This week the state of North Carolina released "report cards" on individual public schools, kindergarten through high school. The report card grades, ranked A to F, were based mostly on test scores and less on academic growth.
Hard work by dedicated teachers didn't factor in.
High poverty. No, didn't matter.
High income. No, didn't matter.
Specifically chosen students who were interviewed and selected to a school based on potential. No, didn't matter.
In my county, made up of schools with a cross section of excellence in both teachers and students, only one school received an A, the early college, made up of those specifically chosen students. The rest, mostly B's or C's and a couple D's, no F's, a slightly lopsided bell curve, if my statistics class lessons serve me right.
So what did this report mean?
It meant a lot of fuss when the report first came out. It meant no excuses accepted, no exemptions allowed. It meant surprised parents hearing their child's school scored so low. It meant discouragement for teachers who for several years, hard years, brought their school's test scores higher than the previous years through a lot of excellent teaching and many, many hours dedicated to the cause. It was a wake up for some.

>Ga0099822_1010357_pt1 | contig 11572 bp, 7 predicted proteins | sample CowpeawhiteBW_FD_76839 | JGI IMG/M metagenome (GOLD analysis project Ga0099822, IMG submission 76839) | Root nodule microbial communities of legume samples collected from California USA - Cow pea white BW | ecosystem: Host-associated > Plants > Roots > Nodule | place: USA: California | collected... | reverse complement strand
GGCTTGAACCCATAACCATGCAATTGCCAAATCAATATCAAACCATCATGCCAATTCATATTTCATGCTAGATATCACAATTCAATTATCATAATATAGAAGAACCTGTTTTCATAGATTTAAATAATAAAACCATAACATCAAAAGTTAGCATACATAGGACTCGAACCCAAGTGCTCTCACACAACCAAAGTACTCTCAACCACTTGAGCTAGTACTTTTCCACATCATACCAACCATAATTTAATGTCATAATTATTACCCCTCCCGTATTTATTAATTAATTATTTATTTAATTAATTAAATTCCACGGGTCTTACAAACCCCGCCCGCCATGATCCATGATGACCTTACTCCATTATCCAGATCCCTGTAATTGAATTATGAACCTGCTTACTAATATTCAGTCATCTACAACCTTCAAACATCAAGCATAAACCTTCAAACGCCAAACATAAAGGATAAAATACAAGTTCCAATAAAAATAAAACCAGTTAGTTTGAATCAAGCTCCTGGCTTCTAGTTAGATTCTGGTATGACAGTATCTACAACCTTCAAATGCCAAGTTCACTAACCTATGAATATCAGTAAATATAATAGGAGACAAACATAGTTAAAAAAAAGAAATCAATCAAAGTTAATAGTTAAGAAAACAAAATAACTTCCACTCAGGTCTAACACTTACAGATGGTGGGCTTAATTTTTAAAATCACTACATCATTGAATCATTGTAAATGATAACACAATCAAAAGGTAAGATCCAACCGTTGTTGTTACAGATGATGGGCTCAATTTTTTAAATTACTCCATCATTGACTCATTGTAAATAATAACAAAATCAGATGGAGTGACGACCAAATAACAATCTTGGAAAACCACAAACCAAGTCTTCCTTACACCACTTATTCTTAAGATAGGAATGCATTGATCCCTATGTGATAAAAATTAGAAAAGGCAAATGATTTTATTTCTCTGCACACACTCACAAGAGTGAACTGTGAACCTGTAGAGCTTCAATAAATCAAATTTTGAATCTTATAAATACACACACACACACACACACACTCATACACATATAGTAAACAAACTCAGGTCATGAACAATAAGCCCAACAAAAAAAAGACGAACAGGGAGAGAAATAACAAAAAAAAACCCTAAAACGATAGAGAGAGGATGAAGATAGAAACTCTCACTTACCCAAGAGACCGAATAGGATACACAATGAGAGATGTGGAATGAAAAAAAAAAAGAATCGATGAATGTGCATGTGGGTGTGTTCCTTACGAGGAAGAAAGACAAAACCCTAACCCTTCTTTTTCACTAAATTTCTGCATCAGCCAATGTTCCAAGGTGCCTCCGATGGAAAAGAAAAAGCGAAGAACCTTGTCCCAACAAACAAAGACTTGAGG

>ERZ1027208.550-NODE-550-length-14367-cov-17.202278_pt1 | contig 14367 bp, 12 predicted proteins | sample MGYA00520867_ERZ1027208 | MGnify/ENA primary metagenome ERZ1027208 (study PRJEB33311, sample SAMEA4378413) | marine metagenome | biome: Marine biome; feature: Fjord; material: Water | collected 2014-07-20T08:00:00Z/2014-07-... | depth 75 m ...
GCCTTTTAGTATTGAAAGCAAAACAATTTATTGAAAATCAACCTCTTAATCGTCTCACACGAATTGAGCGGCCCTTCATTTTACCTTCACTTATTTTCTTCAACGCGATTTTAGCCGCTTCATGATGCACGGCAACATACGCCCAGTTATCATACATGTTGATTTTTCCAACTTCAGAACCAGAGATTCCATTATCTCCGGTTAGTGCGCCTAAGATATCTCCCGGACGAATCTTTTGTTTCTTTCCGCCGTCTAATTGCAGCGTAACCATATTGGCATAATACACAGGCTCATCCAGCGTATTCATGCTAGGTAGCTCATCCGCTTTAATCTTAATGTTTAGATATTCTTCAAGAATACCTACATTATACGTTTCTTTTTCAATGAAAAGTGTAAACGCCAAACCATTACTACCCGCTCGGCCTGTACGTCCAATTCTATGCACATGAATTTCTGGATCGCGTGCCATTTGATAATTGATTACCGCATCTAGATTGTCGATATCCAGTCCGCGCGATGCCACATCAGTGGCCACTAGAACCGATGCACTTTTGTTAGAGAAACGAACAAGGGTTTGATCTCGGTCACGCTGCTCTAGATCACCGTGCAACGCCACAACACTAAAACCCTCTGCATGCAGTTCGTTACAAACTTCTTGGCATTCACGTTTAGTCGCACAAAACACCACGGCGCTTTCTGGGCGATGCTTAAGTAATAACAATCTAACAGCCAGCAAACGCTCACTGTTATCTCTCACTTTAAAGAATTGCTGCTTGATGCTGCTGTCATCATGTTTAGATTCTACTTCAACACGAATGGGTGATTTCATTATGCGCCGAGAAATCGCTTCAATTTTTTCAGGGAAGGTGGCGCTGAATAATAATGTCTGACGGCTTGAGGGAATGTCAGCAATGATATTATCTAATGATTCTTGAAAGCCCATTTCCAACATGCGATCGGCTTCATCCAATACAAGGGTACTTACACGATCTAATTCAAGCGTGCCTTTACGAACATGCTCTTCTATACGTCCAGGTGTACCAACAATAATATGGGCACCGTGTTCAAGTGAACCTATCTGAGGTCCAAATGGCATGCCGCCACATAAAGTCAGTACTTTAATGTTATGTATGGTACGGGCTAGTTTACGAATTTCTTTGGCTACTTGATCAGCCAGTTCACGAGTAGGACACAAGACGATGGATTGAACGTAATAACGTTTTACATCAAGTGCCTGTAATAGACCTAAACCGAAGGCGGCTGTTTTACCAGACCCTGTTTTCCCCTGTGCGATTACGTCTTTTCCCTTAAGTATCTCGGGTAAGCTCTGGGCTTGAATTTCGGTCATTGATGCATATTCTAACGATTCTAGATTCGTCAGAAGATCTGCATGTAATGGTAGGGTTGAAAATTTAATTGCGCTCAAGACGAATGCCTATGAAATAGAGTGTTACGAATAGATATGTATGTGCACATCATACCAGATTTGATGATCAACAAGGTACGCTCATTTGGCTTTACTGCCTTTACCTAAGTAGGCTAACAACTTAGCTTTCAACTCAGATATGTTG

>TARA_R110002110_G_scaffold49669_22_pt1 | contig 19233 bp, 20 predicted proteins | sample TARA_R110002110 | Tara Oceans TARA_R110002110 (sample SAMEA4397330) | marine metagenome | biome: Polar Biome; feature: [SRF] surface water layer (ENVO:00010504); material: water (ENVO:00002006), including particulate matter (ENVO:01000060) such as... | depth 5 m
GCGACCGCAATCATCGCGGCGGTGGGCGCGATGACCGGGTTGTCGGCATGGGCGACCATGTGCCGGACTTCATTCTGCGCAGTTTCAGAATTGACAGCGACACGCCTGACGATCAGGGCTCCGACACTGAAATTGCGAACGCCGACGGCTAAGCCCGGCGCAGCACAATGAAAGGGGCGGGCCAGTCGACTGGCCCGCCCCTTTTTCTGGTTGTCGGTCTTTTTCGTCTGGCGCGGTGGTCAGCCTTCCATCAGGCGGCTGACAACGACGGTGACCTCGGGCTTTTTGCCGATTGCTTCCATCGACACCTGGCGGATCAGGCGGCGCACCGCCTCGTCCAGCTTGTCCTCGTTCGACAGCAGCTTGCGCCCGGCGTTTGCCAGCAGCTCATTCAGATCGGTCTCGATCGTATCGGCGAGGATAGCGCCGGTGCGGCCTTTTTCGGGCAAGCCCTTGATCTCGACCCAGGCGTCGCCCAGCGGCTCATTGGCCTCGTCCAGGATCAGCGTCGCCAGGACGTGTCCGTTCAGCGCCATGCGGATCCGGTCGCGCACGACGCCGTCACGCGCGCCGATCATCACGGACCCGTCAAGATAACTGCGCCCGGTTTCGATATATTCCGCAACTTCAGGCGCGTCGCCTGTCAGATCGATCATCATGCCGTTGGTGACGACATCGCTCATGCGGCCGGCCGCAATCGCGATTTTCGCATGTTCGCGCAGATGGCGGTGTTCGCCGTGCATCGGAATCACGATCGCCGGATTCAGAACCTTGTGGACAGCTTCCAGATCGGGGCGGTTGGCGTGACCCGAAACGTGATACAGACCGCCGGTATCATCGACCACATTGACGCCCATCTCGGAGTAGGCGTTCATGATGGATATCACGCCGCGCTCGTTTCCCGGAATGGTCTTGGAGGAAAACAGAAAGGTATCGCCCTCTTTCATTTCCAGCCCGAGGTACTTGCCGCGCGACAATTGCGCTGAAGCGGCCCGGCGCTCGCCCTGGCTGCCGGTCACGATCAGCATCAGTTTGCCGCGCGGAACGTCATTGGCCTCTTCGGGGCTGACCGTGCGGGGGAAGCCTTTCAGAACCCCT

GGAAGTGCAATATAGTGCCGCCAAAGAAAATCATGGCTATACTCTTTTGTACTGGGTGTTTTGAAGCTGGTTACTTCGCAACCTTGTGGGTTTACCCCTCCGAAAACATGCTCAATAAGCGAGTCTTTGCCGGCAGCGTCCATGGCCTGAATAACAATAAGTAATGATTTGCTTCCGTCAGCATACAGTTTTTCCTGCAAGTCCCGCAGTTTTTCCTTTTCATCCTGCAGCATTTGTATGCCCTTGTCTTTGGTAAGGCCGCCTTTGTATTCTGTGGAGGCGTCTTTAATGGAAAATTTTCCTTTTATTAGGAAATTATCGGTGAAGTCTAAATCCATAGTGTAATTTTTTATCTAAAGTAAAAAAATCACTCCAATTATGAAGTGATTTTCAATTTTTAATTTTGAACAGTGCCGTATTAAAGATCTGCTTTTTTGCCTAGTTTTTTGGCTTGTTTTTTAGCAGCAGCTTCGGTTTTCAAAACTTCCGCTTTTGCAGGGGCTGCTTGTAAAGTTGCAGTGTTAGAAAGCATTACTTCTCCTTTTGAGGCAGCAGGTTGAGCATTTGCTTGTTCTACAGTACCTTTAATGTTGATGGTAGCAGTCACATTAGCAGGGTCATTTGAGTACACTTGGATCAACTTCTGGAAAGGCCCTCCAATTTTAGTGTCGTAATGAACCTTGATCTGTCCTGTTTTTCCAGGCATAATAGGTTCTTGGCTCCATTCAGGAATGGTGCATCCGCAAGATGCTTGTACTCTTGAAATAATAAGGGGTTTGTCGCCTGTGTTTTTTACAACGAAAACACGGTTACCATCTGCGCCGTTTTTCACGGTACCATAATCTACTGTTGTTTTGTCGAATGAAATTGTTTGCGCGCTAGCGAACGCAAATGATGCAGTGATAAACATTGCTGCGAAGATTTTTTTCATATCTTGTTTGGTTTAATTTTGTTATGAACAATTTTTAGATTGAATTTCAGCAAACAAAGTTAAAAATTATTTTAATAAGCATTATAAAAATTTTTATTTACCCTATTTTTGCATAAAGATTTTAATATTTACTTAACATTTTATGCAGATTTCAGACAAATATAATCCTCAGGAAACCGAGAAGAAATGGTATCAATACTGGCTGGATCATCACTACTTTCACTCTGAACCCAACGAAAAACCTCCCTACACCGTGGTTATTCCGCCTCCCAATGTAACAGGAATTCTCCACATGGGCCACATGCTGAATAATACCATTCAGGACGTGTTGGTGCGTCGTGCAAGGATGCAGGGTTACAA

Back in the seventies, when American schools were going through as many "new and innovative" changes that could possibly be introduced, I remember sitting with other teachers expounding on what will work and what won't work. Those were the days of the democratic classroom, when children had a "say" in their education. Those were the days of the "new math" where memorizing times tables was thrown out the back door, and the days of the "don't correct their grammar...it's the creativity that counts."
One teacher believed each student should be making straight A's. To accomplish this, he had the students do over and do over and do over each work sheet or activity until it was mastered. Good pedagogy in theory, one that I practiced to a point.
But this teacher went one step further. When the final paper was redone, he recorded the grade as perfect, a 100. As a consequence, a wonderful consequence if you were the child, when he averaged grades, everyone made A's. When the report cards went home, the parents were thrilled. The children were proud. Everyone was happy.
But was it reality?
Parents (and teachers) here in North Carolina realized this week that reporting achievement isn't the same as reporting progress. Their schools got a new report card.
Catch of the day,